‘Three Sisters’ Native American garden


By Mary Burke-Bass - Contributing columnist



One of the community activities the Sampson County Extension Master Gardener Volunteer Association has been involved in — is what I would like to share with you today.

If you travel the street behind the Sampson County History Museum, you will see a circle garden with corn, beans and squash growing. This came to pass with the coming together of The Coharie Indian young people – Making A Difference Group, the Sampson County History Museum, and the Sampson County Extension Master Gardener Volunteer Association. With all the turmoil around our country, it was nice to have three different groups work together creating the “Three Sisters” Native American Garden.

With the leadership of Chris Faircloth, a Master Gardener volunteer and a leader with the Coharie Indian young people – Making A Differences Group, a “Three Sisters” garden came into being. The area cleared and the soil loosed at least six to eight inches; edging placed around the mound to help keep the soil in place, grass out and a quality compost material used to build the mound. Once the mound was formed, we planted corn in the center of the mound. Further down the mound we planted the beans, and the squash we planted last and near the bottom of the mound. Planting the garden in raised mounds improves drainage and soil warmth; it helps to conserve water. You can make a small crater at the top of the mound to keep the water from draining off the plants quickly.

The “three sisters” garden is a technique from our Native American ancestors. Traditionally corn, beans and squash were planted together. The Three Sisters is a combination of three plants working together: Sister Bean makes available in plant form — nitrogen from the air. Sister Corn provides the support for Sister Bean’s trailing vine. Sister Squash provides ground cover to hold moisture and maintain healthy soil as well as deterring animal invaders with its spiny stems. They nourish each other with nutrients. Not only are they good planting companions they are also good companions for our tables. Beans provide protein, corn provides carbohydrates and squash gives us vitamin A.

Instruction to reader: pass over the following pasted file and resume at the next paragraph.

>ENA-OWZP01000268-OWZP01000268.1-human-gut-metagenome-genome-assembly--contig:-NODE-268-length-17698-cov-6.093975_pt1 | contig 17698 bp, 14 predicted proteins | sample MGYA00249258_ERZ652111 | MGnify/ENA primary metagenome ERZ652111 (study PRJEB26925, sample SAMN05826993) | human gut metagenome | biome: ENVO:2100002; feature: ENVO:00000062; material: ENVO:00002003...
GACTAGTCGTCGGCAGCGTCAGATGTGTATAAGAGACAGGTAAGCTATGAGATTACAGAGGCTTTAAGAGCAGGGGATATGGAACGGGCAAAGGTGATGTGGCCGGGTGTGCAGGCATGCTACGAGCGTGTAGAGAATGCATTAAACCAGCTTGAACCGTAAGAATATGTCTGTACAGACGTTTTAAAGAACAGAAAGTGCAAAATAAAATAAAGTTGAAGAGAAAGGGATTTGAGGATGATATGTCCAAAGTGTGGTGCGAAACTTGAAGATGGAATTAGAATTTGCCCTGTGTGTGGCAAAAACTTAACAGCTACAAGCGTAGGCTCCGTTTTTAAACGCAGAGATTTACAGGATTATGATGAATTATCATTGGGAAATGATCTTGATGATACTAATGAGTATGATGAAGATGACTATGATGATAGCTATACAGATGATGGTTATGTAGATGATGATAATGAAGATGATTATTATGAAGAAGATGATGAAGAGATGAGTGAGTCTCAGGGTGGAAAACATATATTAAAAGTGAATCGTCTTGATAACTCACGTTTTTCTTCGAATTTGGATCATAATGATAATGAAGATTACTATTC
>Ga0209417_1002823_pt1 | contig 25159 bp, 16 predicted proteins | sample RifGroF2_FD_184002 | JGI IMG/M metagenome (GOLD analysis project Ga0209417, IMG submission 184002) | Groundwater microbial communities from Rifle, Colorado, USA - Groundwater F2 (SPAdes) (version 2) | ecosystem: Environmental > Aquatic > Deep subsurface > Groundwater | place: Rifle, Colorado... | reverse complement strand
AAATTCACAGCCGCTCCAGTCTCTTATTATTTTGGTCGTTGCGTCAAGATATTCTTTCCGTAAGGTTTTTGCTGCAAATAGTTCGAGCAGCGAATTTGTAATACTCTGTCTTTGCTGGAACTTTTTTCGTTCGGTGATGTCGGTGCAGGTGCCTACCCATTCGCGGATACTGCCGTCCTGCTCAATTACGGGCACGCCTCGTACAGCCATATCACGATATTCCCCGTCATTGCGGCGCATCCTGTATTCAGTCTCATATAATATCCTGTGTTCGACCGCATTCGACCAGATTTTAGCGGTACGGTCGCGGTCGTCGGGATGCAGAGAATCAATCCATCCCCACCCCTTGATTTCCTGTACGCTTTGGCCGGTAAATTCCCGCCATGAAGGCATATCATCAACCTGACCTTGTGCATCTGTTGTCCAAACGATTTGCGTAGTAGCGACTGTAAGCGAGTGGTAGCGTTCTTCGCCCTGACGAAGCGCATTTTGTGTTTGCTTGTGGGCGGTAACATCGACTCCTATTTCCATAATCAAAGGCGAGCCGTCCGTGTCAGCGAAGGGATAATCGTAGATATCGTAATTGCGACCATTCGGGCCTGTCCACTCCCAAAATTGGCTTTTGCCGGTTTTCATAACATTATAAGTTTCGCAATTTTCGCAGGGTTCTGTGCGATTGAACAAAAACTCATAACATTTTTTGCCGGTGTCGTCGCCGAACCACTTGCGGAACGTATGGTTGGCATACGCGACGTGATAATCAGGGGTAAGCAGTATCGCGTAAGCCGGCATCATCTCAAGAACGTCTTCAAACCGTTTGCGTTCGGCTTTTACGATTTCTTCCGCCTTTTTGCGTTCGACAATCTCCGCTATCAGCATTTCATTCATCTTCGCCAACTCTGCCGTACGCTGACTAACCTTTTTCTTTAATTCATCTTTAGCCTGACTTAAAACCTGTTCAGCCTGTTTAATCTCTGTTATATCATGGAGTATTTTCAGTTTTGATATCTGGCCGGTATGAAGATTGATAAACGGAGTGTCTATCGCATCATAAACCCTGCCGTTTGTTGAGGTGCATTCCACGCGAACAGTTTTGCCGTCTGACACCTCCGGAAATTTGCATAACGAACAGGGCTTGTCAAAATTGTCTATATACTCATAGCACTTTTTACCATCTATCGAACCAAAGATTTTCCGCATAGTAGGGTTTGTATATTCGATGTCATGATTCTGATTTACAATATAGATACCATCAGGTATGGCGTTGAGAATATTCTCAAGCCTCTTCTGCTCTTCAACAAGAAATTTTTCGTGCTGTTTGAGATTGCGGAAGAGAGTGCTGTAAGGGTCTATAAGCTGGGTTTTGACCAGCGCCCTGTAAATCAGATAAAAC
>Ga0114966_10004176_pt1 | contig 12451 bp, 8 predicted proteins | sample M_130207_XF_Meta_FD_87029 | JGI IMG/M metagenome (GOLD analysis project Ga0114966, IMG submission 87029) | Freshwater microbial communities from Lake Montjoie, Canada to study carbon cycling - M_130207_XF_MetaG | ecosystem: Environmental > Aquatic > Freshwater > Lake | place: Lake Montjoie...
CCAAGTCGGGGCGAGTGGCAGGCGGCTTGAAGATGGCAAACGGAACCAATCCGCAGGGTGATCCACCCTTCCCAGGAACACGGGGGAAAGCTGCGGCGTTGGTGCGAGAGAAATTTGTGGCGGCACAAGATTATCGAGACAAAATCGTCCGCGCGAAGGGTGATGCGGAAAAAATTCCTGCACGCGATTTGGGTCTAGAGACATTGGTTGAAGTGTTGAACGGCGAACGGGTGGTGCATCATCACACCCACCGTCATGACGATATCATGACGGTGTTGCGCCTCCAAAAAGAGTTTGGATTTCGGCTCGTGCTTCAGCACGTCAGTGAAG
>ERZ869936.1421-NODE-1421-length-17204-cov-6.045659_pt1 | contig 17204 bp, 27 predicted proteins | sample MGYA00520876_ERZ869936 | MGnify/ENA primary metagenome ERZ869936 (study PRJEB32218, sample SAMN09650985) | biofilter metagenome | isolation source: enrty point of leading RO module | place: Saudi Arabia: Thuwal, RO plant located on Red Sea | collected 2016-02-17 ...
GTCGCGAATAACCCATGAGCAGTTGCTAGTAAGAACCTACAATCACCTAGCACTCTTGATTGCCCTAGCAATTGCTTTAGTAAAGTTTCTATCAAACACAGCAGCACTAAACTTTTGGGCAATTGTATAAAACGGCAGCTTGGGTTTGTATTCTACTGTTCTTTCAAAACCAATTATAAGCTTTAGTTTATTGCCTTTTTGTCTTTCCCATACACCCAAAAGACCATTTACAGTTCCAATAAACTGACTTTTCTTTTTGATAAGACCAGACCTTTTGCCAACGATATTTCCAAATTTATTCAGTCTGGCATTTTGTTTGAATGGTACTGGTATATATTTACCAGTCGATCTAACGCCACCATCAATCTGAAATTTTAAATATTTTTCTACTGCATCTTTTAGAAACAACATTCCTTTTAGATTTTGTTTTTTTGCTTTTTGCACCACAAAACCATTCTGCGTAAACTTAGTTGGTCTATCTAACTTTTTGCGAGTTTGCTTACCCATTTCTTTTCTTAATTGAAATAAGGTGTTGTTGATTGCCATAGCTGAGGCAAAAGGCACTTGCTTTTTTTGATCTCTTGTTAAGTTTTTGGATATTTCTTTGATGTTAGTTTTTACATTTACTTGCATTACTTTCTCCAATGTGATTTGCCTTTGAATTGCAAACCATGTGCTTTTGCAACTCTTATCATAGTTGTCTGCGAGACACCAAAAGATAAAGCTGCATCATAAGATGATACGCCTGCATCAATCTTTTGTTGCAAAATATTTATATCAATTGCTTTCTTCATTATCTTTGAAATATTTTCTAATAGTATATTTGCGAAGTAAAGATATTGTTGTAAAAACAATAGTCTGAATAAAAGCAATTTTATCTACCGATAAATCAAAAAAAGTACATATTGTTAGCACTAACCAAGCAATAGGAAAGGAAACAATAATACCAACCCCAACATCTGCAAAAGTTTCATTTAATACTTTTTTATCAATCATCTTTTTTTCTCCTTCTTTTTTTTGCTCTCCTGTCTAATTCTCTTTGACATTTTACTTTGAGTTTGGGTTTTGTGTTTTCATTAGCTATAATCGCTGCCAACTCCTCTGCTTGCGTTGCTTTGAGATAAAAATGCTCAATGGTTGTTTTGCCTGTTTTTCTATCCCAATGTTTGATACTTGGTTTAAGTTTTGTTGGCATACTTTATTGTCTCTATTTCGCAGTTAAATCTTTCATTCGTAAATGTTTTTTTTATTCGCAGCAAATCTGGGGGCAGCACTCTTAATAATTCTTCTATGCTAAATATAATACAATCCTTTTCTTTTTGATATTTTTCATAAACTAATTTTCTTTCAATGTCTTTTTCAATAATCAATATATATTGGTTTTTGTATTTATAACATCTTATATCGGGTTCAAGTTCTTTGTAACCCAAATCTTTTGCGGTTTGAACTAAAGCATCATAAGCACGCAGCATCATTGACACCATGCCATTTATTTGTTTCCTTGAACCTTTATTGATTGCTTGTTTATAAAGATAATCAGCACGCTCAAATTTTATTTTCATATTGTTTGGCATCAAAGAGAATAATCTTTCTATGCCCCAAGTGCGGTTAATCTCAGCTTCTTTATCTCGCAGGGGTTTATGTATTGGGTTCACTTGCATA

Early European settlers would have not survived without the gift of the “Three Sisters” garden from Native Americans. Native Americans kept this gardening style for centuries. Maybe they looked for signs in the environment indicating the right soil temperature and weather for planting. Some say when the dogwood leaves reach the size of a squirrel’s ear, planting season is here.

This was an interesting, enjoyable experience for me. I hope everyone else involved enjoyed it as much I did.

Mary Burke-Bass is president of the Sampson County Extension Master Gardener Volunteer Association.

By Mary Burke-Bass

Contributing columnist

Mary Burke-Bass is president of the Sampson County Extension Master Gardener Volunteer Association.

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